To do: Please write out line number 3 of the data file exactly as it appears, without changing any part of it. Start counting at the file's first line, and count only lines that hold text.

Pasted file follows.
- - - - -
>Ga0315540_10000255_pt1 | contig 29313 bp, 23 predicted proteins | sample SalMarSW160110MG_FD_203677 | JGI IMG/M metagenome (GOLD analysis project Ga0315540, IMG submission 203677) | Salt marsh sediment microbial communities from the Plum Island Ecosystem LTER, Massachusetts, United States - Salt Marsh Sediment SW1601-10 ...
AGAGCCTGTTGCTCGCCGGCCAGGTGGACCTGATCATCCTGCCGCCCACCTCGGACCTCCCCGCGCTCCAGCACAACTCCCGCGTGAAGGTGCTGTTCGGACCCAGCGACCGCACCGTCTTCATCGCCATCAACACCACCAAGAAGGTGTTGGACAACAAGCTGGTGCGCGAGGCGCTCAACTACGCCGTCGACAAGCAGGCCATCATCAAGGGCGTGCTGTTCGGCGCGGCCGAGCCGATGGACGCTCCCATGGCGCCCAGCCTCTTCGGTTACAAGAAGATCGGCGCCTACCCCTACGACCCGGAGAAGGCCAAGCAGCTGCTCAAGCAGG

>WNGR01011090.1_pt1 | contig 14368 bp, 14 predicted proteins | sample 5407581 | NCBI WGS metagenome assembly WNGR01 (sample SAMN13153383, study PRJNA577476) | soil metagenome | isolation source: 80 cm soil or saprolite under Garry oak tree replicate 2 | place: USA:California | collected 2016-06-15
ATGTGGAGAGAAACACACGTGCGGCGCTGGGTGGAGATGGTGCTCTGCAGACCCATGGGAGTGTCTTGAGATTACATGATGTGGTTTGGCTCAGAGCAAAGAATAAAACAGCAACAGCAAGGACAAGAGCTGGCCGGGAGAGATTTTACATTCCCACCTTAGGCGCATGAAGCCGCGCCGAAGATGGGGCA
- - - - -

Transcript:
>WNGR01011090.1_pt1 | contig 14368 bp, 14 predicted proteins | sample 5407581 | NCBI WGS metagenome assembly WNGR01 (sample SAMN13153383, study PRJNA577476) | soil metagenome | isolation source: 80 cm soil or saprolite under Garry oak tree replicate 2 | place: USA:California | collected 2016-06-15